Playbill Poll: Your Views on Black Jesus

News   Playbill Poll: Your Views on Black Jesus
By mail and by phone, a New Jersey theatre has been getting protests -- even threats of violence - over its decision to cast a black man as Jesus in its annual Passion Play.

By mail and by phone, a New Jersey theatre has been getting protests -- even threats of violence - over its decision to cast a black man as Jesus in its annual Passion Play.

Playbill On-Line asked members to share their opinions of the situation. How should the theatre respond? What are your feelings on non traditional casting -- i.e. casting people in plays regardless of their race?

Here are the results so far. Playbill thanks all those who took the time to write:

From Ryan Matthew Leeds:
In response to the black Christ: I think that it is a very sad commentary on the way [some] Christians act. Pastors wonder why there are empty pews on Sunday morning and why people are resistant to Christianity. I consider myself a Christian, but it's moments like this that cause me to be ashamed of my association. It doesn't mattter what color Christ was. It's the lessons that he taught and the sacrifice He made that should be remembered. If groups want to cancel over something that ridiculous, go ahead. Give those seats to people with an open mind. I wonder if those same people will cancel their tickets on judgement day if Christ doesn't "fit" their image. (3/7/97)

From BzChrmr:
Type-casting is understandable to me. I know that, being an Asian actress, I shall never likely be cast as a blonde bombshell. However, the role of Jesus should transcend type, for the man taught tolerance and unity. It's a shame we are so blinded by custom that we cannot accept the logically acceptable. (3/7/97)

From jbarnett:
I've seen black actors come and go, portraying certain historical figures on screen and stage. Some of those figures were not necessarily African-American in reality, but so what? Why are we so upset over a black man playing Jesus in a show called "The Passion Play?" Unfortunately, we live in a very bigoted and racist society. I'd like to think that we've made changes in our attitudes toward race and ethnicity within the last 30 years after the Civil Rights movement, but unfortunately we haven't.
We've got to make our future brighter than it has been for 30 years, and we've got to get past our prejudices. If we don't, the ill will will never change.
My problem with those who object to Desi Arnaz Giles is they claim to be the righteous, that God didn't intend for Jesus to be played by a black man, that it is blasphemous for a black man to play Jesus because Jesus was a Jew, and that he was a white Jew. If any of those people still adhere to that kind of close minded, prejudicial mentality, then I pity them.
Christ never told us to see color on our skin. He also didn't tell us that we should love one particular race over another. He did say we all should love each other, regardless of our differences. Those who say that Christ said the opposite are liars and others who pretend to be followers of Christ, pretending to believe that we should love each other but truthfully feel that the colorlines are there are sanctimonious fools.
To quote from Shakespeare: "He hath disgraced me and hindered me of half a million; laughed at my losses, mocked at my gains, scorned my nation, thwarted my bargains, cooled my friends, heated mine enemies! and what's his reason? I am a Jew! Hath not a Jew eyes? hath not a Jew hands, organs, dimensions, senses, affections, passions? fed with the same food, hurt with the same weapons, subject to the same diseases, healed by the same means, warmed and cooled by the same winter and summer as a Christian is? If you prick us, do we not bleed? If you tickle us, do we not laugh? if you poison us, do we not die? and if you wrong us, shall we not revenge?" - Shylock, "The Merchant of Venice"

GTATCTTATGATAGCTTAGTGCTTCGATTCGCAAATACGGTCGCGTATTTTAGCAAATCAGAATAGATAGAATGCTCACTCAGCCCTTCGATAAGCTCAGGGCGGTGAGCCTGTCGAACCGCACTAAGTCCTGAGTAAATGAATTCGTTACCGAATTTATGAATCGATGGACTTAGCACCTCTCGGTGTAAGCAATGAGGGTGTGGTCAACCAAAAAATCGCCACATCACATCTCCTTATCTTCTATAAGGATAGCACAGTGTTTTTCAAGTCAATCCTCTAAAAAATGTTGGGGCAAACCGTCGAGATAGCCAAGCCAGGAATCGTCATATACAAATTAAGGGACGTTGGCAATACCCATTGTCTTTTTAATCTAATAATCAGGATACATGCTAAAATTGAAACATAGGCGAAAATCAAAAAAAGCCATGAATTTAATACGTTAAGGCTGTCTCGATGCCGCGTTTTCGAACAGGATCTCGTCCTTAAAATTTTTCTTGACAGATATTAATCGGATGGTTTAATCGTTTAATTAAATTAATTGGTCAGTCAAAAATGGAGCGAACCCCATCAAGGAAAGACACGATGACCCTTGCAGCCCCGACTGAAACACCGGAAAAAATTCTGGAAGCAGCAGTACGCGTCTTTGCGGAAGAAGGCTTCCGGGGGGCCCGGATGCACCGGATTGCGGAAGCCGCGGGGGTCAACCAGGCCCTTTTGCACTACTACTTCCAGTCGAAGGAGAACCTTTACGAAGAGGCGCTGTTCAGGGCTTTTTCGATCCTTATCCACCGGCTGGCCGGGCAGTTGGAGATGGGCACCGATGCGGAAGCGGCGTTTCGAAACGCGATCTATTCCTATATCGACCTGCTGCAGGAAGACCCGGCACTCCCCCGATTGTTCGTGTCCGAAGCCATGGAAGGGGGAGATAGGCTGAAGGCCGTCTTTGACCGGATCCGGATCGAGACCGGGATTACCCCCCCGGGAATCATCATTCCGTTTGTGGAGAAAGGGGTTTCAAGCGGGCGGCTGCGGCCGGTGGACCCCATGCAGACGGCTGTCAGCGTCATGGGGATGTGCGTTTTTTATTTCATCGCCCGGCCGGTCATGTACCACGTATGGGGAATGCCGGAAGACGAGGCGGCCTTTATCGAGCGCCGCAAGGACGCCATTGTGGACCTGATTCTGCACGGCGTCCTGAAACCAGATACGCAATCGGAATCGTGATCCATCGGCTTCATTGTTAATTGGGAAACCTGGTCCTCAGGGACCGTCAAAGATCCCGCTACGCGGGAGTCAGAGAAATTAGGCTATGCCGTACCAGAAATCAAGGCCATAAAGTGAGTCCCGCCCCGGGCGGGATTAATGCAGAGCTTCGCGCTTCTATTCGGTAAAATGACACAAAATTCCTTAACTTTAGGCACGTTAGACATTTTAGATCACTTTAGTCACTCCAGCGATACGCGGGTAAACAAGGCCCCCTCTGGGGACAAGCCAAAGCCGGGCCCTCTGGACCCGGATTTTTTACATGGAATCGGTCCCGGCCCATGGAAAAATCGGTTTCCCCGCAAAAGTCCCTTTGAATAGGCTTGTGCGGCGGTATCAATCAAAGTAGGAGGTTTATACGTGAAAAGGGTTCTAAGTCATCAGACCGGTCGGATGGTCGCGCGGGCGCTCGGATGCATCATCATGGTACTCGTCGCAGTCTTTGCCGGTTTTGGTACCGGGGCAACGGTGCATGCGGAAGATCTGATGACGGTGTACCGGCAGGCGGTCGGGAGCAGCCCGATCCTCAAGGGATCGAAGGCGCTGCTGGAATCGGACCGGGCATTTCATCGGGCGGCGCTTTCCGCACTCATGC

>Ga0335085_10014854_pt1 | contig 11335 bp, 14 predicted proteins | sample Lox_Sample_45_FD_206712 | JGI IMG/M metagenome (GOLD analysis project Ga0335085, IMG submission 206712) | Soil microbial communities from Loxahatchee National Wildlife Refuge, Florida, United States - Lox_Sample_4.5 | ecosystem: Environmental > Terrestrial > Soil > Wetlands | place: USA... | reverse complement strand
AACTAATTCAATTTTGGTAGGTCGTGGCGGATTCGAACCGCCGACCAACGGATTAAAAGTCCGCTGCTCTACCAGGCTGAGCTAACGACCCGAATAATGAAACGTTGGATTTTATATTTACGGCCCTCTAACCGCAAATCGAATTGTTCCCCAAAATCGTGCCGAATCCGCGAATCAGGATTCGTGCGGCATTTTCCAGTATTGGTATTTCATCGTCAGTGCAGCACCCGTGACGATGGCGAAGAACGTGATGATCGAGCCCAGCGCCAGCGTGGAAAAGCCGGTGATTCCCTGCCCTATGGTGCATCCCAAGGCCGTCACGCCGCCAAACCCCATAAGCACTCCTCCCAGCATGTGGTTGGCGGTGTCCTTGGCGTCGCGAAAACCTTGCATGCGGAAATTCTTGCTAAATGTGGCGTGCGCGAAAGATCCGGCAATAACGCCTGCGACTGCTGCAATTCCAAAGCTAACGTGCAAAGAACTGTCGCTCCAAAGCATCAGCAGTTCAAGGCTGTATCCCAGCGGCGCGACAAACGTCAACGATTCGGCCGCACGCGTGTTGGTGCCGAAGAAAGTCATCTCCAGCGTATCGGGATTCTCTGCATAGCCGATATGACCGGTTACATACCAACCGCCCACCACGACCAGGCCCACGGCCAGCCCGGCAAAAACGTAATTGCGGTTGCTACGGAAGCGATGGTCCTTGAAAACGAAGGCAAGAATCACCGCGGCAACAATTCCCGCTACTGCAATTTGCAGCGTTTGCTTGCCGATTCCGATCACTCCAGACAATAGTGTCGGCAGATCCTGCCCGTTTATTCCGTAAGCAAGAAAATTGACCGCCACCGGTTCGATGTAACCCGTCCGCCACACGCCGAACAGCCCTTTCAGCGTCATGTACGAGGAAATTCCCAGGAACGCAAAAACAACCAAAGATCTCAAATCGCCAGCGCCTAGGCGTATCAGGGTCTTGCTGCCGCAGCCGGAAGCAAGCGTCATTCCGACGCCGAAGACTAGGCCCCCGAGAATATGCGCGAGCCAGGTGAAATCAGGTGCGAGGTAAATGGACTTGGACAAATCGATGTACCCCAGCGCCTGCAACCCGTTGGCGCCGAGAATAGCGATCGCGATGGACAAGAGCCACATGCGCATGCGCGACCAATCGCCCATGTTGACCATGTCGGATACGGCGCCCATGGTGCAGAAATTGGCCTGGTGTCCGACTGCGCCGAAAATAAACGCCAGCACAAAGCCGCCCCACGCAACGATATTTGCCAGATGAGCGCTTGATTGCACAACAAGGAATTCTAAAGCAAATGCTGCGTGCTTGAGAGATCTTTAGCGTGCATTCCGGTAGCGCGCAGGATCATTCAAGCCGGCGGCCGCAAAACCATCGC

From Sheryl Hiatt, Illinois:
If I lived closer, I'd make it a point to come to see the play no matter who was playing Jesus. My daughter who is 13 is always trying out for plays and musicals. I always tell her she may or may not get the part depending on the TALENTS of the other people auditioning. I hope to never have to tell her that it depends on her skin color.!!!!
My support is with the entire cast. (3/7/97)

From Crananon:
It really saddens me to learn how racist Christians can be. The progress towards equality in this society is disgraceful!! Why not a black Jesus? I can't even believe this is an issue. The truth is that the Archie Bunkers of the world really do exist!! The scary thing is that these people that protest a black man playing Jesus are teaching their children the same.
Another "WHITE" guy. (3/6/97)

From Heather Covington ( Damascus, MD:
Yet again, adults can't cope with changing world. Why can't these people just get a life and move on? Sure there are more taxing problems of the world they can occupy themselves with. (3/6/97)

From KSumner105:
The Neo Nazi fear-driven pathetics are at it again, I'm afraid. It's so sad that people have nothing better to do with their empty lives than to waste their energies on such folly. I don't remember God telling people WHAT color He was, do you???
These are the same types of people who try to exist in a you're okay-as-long-as-we-can control-you bubble. I just don't get what these people think God meant when He said to love thy neighbor. . .More power to the brave company for mounting this production of the greatest story ever told, and SHAME on the racist bigots who mask their hatred with a hymn book and a tie on Sunday morning!!! (3/6/97)

From Thalia:
Oh for Heaven's sake, can't people just get along? Colorblind casting has prevailed in opera for ages and in theater for about a decade (though it is applied almost exclusively for minority actors playing white characters and not vice versa--so it's not truly colorblind). But that's theater; this is religion, and religion breeds bigotry. Most Christians don't conceive of Jesus as a Jew, which he definitely was, much less a black man. If, as Christians maintain, Jesus and his Love were universal, embracing good people of all races, why can't these self-described Christians accept a black Jesus? FWIW, last year the York Mystery Plays in York England used a woman as God. Surely Jesus and God transcend all considerations of gender, race, nationality, etc. (3/6/97)

From hlullman: